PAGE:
Naural history of Gonatista grisea, the grizzled mantis or Lichen mimic mantisRecently I have started looking into the natural history of Gonatista grisea a mantis native to Florida and found around where I live (Broward County, Florida).
I started looking for Gonatista grisea (hereafter referred to as just Gonatista) in February, and wasn't sure I'd find any, as it's cool and dry during that time in South Florida and there isn't a lot of insect activity.
I spent several hours looking in Treetops park and Long Key natural area to no avail. I think I was looking in the wrong place. Given what I've read about these and other members of the family Liturgusidae they seem to prefer vertical tree trunks without any vegetation touching them. I was looking primarily at small oak trees, Quercus virginiana, which were in weedy areas with shrubs and vines touching them.
Everywhere I thought would be a good spot, I saw an anole, a lizard of the genus Anolis, usually A. sagrei but also A. distichus, A. carolinensis, maybe others. I was beginning to wonder if all the Gonatista were driven out by these lizards that seem to occupy the same niche.
When I started looking at small trees out in the open I had better luck. At a bunch of cypress trees just west of Treetops park, as I got close to a smaller tree, maybe half a metre away I saw something run to the other side of the trunk at waist height. I assumed it was another anole but it turned out to be my first Gonatista! It is pictured above.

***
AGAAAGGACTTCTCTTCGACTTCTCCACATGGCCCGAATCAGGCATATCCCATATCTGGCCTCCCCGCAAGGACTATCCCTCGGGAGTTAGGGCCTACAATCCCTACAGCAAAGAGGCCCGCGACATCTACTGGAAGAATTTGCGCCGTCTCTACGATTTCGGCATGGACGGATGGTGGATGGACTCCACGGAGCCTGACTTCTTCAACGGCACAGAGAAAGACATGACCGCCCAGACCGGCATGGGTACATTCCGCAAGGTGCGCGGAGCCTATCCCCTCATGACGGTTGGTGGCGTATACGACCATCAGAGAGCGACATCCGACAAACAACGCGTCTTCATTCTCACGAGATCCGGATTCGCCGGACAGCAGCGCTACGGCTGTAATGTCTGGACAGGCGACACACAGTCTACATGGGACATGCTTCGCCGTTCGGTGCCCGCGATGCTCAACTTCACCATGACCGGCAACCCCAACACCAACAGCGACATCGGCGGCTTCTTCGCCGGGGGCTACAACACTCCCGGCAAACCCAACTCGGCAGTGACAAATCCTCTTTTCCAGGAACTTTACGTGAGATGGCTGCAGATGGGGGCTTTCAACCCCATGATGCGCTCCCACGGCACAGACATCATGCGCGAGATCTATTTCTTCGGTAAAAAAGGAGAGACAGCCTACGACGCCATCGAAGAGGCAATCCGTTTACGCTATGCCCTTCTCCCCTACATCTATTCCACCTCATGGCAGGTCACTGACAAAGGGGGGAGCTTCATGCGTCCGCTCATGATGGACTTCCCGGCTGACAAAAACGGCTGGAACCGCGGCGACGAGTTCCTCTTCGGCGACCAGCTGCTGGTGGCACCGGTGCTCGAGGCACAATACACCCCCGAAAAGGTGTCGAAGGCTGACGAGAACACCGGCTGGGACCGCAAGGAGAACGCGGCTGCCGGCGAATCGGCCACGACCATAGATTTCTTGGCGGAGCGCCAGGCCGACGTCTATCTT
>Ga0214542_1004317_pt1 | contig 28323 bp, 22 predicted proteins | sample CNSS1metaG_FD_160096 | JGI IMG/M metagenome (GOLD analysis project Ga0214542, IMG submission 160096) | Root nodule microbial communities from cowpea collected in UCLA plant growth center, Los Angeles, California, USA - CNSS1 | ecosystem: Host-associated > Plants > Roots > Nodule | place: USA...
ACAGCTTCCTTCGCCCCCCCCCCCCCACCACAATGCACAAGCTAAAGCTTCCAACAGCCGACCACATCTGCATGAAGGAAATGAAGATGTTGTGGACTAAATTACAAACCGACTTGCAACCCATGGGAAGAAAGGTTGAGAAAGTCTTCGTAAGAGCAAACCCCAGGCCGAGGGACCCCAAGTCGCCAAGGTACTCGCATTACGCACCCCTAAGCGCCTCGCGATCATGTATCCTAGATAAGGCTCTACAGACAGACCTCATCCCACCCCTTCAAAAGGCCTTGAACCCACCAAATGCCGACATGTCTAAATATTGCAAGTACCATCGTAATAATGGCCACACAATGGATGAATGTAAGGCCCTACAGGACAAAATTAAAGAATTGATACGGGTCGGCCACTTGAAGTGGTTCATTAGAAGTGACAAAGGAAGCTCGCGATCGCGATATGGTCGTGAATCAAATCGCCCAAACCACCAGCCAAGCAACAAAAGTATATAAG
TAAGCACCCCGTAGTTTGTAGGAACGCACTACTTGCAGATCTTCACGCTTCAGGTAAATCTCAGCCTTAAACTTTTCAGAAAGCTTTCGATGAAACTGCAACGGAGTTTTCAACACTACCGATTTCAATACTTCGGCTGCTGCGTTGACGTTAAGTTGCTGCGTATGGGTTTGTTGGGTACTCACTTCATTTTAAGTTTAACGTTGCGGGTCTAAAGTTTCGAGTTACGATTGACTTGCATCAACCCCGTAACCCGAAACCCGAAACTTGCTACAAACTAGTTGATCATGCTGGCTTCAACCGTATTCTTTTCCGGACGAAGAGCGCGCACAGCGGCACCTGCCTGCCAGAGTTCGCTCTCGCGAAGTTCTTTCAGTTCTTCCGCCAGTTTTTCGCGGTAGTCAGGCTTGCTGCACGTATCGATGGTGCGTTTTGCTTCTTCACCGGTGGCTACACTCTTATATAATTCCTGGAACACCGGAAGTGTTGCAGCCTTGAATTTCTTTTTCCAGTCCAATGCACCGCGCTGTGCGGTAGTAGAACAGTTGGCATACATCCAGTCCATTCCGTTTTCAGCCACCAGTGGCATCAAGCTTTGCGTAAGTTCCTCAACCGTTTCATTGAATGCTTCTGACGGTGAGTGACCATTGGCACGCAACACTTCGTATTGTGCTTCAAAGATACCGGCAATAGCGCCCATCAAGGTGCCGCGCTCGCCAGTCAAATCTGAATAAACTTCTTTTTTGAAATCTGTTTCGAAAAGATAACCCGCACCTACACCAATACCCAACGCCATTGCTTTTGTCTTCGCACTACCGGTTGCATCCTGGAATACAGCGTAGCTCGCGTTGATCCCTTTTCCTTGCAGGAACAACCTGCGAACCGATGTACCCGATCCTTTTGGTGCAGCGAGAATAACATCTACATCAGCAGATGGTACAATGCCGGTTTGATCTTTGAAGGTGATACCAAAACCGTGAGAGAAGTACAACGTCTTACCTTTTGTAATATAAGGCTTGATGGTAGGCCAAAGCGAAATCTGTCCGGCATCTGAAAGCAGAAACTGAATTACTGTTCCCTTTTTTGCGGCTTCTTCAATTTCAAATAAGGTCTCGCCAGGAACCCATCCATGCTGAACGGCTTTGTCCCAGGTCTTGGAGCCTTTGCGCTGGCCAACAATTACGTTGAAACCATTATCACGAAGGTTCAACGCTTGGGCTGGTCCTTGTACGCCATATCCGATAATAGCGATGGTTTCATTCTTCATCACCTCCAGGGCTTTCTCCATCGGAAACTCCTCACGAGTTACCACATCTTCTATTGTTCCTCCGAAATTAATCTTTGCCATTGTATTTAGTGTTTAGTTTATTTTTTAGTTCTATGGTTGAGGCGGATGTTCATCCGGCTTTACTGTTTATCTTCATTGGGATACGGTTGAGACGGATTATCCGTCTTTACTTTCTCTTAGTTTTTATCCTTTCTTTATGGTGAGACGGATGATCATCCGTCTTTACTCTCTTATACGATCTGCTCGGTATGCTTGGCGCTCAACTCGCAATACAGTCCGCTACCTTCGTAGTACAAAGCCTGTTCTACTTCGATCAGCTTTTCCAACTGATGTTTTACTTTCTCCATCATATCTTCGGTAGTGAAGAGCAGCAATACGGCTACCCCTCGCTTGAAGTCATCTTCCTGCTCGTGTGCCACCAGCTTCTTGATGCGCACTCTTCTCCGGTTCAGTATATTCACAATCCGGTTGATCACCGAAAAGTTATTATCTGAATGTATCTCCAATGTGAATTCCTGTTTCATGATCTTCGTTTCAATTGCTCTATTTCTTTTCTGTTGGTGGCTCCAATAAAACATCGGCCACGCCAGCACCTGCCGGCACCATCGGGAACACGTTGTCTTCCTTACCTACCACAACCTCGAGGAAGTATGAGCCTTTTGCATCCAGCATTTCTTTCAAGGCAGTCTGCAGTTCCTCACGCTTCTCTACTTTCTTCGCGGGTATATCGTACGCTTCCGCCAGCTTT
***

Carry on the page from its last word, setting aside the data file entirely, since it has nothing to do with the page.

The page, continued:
I was able to catch it but it wasn't easy. I tried to cup my hand over it
and go slow enough so I don't squish it, but it was too fast. I did manage
to catch it on the edge of my fingers and put it in a plastic box.
On Saturday, March 2nd, it was kind of cool, 18C (65F), so I wasn't sure if it was a good idea to go back in the field but I went back to the place where I found the first Gonatista nymph and looked for more. On the same tree I saw another:
and on a nearby larger tree there was another nymph:
I cut my trip short as I found a beutiful Stagmomantis nymph that I wanted to take home to show my daughters. I left the Gonatista nymphs there as I didn't want to affect the population too much, and I want to get my fly supply lines built up before I try more, and I want to make sure I can keep the first one I found alive.
Thursday, March 7th: I finally saw my grisea nymph eat a roach! bad photo below:
Friday, March 8th: I returned to the field - same spot I found the first grisea and saw several more on different trees, and an ootheca. Confident that the population seems rather vigorous, I captured a second nymph, hopefully to make a breeding pair. They are actually pretty easy to catch. Take two hands and make a box around the nymph on the tree. The nymph will not want to leave the tree and will be forced to climb on your hands. Once on your hands it doesn't seem to want to jump off, and you can direct it into a container.
I got a cheap macro lens for my iphone, here's a closeup of